Commodore 128 Tips & Tricks

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CP/M Plus (3.0) on Commodore 128 works with Zilog Z80 CPU

CP/M is one of modes working on Commodore 128. It's 8-bit operating system. Here are some tips to work with CP/M.

Most of the old-schoolers know the following:

SYS 32800,123,45,6 (named
Easter Egg)

... but while disassembling the Z80 ROM you can find a similar one available in CP/M too.
You can activate it with the following key sequence:


This displays Easter Egg in CP/M operating system:

How to copy files from a C64 disk image to a CP/M disk image

Download the CP/M files that you want to transfer to CP/M disks. Use e.g.
DiskImagery64 to copy the CP/M files onto a standard, blank .D64 image (typical Commodore format).

Now boot your C128
Vice Emulator into CP/M mode (using a standard CP/M disk)

CPMXTRA.D64 disk to B drive (device 9). This disk image is in CP/M archive in downloads.

This program allows to copy your CP/M files on your standard CBM disk to a CP/M disk. In this disk image is a little gem called
RDCBM. Using it you can now copy binary files from the CBM disk image to a CP/M disk image where they will be quite happy.

Just change
to drive B, and execute RDCBM. This will load a menu that lets you copy files from CBM disks to CP/M disks. You'll put the regular .D64 disk containing the CP/M files in the A drive and a suggested blank CP/M disk in drive B, then choose these menu options:

set your drives. [S] does this. It will ask for "Letter of CBM drive: " - use A.

Next, it will ask for letter of
CP/M drive; choose B.

You will then be asked for the
CP/M File Name (Drive B): - this is the name that the file on A: will be copied to.

You'll have to copy the files one by one if you have multiple CP/M files to transfer.


1. Attach CP/M system to #8 and boot
2. Attach blank.D64 to #9
4. Attach CPMXTRA.D64 to #9
5. Change A: to B:
6. Run RDCBM
7. Attach source.D64 to #8
8. Attach blank.D64 to #9
9. Choice [S] - setup drives: CBMDRIVE=A/CPMDRIVE=B
10.Choice [B] - binary copy: select CBM file, set name of CPM file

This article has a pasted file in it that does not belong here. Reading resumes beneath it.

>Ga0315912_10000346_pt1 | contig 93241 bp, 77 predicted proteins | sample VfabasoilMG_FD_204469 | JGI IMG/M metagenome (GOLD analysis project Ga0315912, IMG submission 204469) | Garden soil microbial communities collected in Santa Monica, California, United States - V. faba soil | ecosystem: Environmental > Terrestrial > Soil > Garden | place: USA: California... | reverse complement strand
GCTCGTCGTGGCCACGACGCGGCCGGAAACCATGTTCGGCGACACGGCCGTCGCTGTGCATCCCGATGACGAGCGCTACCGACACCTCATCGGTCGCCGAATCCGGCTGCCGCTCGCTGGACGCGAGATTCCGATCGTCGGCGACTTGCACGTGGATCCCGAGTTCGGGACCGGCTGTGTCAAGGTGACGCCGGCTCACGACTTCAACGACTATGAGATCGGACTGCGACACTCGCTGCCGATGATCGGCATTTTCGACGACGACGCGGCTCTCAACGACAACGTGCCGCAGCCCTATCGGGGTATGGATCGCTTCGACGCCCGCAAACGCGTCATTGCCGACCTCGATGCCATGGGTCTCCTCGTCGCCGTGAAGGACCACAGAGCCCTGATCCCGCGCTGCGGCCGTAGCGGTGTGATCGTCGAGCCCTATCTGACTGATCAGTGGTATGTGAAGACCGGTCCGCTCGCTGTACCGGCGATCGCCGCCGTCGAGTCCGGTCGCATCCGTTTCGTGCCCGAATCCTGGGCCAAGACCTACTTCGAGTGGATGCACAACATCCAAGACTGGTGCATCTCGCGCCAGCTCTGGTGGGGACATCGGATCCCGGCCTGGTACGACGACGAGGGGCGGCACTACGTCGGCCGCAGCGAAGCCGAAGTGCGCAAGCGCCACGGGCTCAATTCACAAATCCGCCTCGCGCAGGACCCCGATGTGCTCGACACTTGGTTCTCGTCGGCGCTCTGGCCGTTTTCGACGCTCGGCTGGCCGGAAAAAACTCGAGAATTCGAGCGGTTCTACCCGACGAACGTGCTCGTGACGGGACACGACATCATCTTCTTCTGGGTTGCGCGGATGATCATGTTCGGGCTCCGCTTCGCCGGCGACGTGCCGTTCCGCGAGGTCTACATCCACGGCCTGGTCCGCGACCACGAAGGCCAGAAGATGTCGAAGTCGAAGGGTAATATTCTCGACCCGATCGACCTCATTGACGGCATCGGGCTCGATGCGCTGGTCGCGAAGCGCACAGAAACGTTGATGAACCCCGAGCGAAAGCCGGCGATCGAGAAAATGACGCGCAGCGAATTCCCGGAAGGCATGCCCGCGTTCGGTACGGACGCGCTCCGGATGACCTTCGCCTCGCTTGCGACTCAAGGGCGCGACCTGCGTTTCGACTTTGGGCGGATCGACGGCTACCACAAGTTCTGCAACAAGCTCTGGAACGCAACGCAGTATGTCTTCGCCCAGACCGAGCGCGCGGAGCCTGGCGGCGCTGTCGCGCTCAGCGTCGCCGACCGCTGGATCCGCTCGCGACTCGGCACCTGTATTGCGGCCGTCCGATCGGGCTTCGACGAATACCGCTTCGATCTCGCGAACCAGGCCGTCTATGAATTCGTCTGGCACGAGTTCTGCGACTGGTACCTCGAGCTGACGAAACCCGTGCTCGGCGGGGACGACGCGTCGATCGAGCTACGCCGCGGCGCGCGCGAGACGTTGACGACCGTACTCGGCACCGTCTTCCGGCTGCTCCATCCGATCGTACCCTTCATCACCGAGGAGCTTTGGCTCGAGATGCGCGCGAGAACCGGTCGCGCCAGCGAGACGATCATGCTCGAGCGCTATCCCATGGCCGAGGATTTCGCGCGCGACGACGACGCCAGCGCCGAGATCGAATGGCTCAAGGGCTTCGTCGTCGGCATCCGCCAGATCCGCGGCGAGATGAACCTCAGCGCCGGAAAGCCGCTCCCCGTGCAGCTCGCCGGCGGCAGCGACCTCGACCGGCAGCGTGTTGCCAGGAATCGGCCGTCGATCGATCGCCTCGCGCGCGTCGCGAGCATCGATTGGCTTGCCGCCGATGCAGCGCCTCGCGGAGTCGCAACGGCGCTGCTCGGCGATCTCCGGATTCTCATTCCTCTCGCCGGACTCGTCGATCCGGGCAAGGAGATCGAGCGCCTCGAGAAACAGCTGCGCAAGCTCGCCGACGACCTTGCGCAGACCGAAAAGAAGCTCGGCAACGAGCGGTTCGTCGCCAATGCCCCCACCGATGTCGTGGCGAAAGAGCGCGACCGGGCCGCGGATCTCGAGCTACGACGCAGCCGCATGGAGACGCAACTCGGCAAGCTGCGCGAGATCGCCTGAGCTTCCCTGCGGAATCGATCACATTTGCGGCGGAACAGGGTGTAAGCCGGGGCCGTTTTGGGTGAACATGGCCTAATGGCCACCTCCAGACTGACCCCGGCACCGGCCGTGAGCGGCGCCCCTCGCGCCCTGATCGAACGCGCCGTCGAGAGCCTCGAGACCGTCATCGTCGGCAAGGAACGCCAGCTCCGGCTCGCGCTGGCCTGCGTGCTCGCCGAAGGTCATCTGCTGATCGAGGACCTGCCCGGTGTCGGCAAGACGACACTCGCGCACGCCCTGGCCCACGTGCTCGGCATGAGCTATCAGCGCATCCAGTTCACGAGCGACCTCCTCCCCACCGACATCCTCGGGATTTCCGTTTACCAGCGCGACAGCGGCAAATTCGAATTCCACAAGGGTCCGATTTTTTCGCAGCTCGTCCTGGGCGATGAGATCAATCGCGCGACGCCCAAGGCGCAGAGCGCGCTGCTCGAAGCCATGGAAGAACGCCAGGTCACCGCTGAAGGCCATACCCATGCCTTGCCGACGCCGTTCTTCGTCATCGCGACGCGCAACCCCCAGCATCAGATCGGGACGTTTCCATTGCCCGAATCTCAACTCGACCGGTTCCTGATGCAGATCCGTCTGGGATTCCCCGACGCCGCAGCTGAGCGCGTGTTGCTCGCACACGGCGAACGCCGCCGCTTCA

Reading CP/M directory:

CP/M directories (and related file organisation) has nothing in common with the native commodore filesystem.
A small correction at the beginning - the 1581, you're referring to with your question regarding the autostart 'usr' file, doesn't use gcr coding at all - there's only a mfm controller (wd1770) inside - it uses either it's native mfm format or a so called 'logical' format which is somewhat compatible to the former diskdrives with 256byte sectors.
1581 physical layout: tracks 0 to 79, 10 x 512byte sectors 1 to 10, 2 sides
1581 logical (emulated): tracks 1 to 80, 40 x 256byte sectors 0 to 39 (# 20 to 39 on the 2nd side).
Things you'll need to achieve your (whatever) task:
Full sector read routine - preferably burst mode
A 4Kbyte buffer to hold the retrieved directory data
A optional 1K work buffer.

There are 4 official commodore CP/M formats:

C64 single sided:

using 32 tracks, 17 x 256byte sectors,
136K total, 1K allocation units
2K dir space = 64 entries,
dir start @ track 3 sector 0
the directory uses sectors 0,1,2,3,4,5,6,7
first data block starts @ track 3 sector 8 (allocation unit 2)
track 18 is skipped in CP/M and track 1 & 2 are reserved as system tracks.

C128 single sided:

using 680 of the 683 totally available sectors with a special translation scheme grouping 4 x 256bytes sectors to a pseudo 1024byte sector (skew 5),
170K total, 1K allocation units,
2K dir space = 64 entries,
dir starts @ track 1 sector 10,
the dir uses: